Melieha Long Essay
The growth of car ownership was the most important cause of social change in Britain in the 1960s.
Explain why you agree or disagree.There are many reasons for why car ownership was a very important factor for the cause of social change in Britain in the 1960’s. However, as well as this there were many other factors that aided social change.The growth of car ownership was important as it created more of a distinction between work and home life.
As cars became increasingly more popular, there was more of a tendency for people to seek work outside of their area thus broadening career opportunities. The increase of car ownership started the commuter society as well as an increase of people living in the countryside whilst having a city job due to the fact that they could travel into work easily by car. Evidence of how large a scale commuters were increasing can be shown by how in 1971, out of all of those who worked in Newcastle, only 42% of them actually lived there, while the rest would travel there. This shows that the growth of car ownership was an important cause of social change as it meant for more flexibility between where to live and where to work as well as influencing career aspirations.
To add, the increase of car ownership allowed for children to be transported to considerably better schools than the ones that might be in their area. The impact of this would have been that they would have experienced a better education and therefore led onto broader career opportunities. This was important as it showed that owning a car meant that parents could be capable of bettering their children‘s future by giving them a better education.In addition, growth in car ownership meant that people were able to easily see outside of their local area without having to rely on public transport. This caused for a more personal and individual means of travel encouraging private trips for both the individual and a family which were less convenient if travelling by train or bus.On the other hand there were other factors that contributed to social changes in Britain in the 1960s that arguably were more important than the car.
For example scientific developments such as colour television were an important cause of social change as it saw new kinds of television shows such as satirical programmes like ‘That Was The Week That Was’. This caused people to change their attitudes on the news and politics and mock it publicly – an action that was previously unheard of. Another effect that television had was the encouragement of bringing the family together to watch television and a way of getting entertainment without going outside, especially if the weather was bad.In addition, developments in press and print led to social changes which could be seen as more important than those caused by car ownership increase.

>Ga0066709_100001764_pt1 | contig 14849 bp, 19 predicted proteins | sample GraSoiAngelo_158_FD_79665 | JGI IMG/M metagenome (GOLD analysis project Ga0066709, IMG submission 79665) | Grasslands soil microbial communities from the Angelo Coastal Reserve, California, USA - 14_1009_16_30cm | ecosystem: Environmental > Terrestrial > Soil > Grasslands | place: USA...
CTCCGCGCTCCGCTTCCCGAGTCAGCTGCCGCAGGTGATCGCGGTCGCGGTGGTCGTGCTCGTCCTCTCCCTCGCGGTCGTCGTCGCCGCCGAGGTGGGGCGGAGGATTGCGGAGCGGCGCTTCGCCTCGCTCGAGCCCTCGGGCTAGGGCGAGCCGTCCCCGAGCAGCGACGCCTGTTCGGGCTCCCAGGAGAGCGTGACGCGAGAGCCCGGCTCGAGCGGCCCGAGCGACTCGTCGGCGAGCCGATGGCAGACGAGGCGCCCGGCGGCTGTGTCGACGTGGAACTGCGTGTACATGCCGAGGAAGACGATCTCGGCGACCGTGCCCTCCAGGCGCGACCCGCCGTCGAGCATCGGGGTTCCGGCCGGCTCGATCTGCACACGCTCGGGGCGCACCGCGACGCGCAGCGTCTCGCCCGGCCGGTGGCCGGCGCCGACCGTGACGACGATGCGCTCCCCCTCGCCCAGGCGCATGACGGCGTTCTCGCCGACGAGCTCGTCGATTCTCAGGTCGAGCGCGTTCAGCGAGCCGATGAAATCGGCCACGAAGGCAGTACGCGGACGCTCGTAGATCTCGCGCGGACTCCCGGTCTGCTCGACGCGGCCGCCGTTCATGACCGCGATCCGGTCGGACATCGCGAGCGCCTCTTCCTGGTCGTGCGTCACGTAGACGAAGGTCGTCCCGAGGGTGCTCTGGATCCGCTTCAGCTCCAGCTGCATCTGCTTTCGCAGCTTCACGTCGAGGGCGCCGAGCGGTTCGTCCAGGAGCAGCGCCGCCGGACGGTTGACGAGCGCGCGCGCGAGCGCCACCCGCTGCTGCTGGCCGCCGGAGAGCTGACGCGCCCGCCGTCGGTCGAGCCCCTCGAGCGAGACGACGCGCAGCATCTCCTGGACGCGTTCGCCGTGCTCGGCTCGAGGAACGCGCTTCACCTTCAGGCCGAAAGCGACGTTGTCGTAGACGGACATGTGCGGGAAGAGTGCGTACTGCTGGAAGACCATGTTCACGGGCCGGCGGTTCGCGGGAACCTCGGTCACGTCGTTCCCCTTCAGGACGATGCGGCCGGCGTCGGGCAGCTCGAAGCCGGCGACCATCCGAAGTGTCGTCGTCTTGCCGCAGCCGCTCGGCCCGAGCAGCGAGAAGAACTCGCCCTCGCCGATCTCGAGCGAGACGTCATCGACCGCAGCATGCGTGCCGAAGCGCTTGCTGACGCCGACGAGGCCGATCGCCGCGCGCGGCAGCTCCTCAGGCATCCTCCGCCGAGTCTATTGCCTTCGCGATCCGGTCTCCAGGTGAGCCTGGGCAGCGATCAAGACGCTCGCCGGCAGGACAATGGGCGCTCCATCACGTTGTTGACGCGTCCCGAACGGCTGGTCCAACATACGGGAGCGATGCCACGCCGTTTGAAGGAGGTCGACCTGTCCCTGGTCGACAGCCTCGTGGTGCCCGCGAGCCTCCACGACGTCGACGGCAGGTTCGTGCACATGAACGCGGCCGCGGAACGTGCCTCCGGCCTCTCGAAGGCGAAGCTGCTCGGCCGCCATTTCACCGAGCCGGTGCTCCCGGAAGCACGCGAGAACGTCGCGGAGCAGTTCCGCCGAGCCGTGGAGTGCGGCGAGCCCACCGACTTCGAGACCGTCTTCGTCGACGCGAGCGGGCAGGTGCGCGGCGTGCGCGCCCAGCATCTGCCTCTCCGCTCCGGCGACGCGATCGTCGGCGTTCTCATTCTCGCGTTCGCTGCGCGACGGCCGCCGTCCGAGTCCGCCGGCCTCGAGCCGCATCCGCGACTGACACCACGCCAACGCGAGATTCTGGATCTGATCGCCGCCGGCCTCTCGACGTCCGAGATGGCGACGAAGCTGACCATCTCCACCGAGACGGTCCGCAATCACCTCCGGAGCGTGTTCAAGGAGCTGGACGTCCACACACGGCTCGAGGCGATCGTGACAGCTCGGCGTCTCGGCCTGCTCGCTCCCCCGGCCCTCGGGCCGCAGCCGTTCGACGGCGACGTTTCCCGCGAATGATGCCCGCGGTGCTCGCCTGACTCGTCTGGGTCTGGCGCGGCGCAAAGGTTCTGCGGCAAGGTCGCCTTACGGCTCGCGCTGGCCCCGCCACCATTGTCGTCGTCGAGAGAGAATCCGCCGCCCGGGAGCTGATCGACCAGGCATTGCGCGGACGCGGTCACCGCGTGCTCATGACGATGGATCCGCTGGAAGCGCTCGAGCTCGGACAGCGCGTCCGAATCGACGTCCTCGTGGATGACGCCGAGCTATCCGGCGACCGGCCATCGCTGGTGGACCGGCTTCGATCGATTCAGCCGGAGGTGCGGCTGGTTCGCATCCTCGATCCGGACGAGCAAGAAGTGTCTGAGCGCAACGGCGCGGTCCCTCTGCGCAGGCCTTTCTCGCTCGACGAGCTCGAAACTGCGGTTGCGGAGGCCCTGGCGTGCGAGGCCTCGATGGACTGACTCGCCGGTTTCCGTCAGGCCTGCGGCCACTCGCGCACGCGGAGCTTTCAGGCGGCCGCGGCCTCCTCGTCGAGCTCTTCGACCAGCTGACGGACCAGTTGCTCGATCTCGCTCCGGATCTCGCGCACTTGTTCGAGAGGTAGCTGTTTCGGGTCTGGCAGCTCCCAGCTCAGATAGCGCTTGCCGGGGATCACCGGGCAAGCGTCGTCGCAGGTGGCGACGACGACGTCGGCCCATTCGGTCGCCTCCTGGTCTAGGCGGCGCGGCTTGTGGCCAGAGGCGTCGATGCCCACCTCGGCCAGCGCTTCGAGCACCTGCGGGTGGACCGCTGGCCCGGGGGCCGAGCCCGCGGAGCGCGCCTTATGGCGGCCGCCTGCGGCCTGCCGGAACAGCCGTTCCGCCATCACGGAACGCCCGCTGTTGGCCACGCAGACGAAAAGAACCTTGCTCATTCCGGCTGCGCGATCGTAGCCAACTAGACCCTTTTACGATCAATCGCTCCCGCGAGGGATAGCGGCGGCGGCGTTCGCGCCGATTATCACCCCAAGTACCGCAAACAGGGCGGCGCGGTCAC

Much like satirical television, new style of magazines would expose the establishment and mock politics as well as targeting the youth with music and television coverage. With writers from public school backgrounds such as Alan Bennett, this was important as it broke down a barrier between the classes as well as changing opinions on the upper class rather than them being associated with the Establishment. This was achieved by the humour and youth based sarcasm featured in such magazines.Another important contributor to social change in 1960s Britain was the introduction of the Combined Oral Contraceptive pill – or ‘the pill’ in its colloquial form- in 1961.
One of the changes that this caused was a generally more permissive and liberal attitude in society especially in terms of sexuality and sexual liberation. The Pill allowed for women and couples to feel less pressurised to have children and also less fear of becoming pregnant if this was not desired. This attitude brought about by ‘the pill’ was mirrored by fashions of the time which tended to accentuate sex appeal with the mini skirt being an example of this.Overall, while car ownership was a very significant cause of social change in Britain in the 1960’s it is just one of a range of other significant causes. Due to this I would not describe it as the most important.
Mark Donnelly describes television as being the most important cause in his ‘Sixties Britain’ “Television’s rise to become a near universal presence in people’s homes was the most important cultural transformation of the sixties”. I agree with this partially as television showed proof of a change in attitudes and lifestyles as people turned to staying in to watch television, enjoying satire, as well as advertisements promoting consumerism. Cars allowed for extended opportunities, the pill allowed for independence and liberation and the television demonstrated lighthearted satirical nature. All of these factors are important causes of social change in different ways and therefore none of them are more important than the others.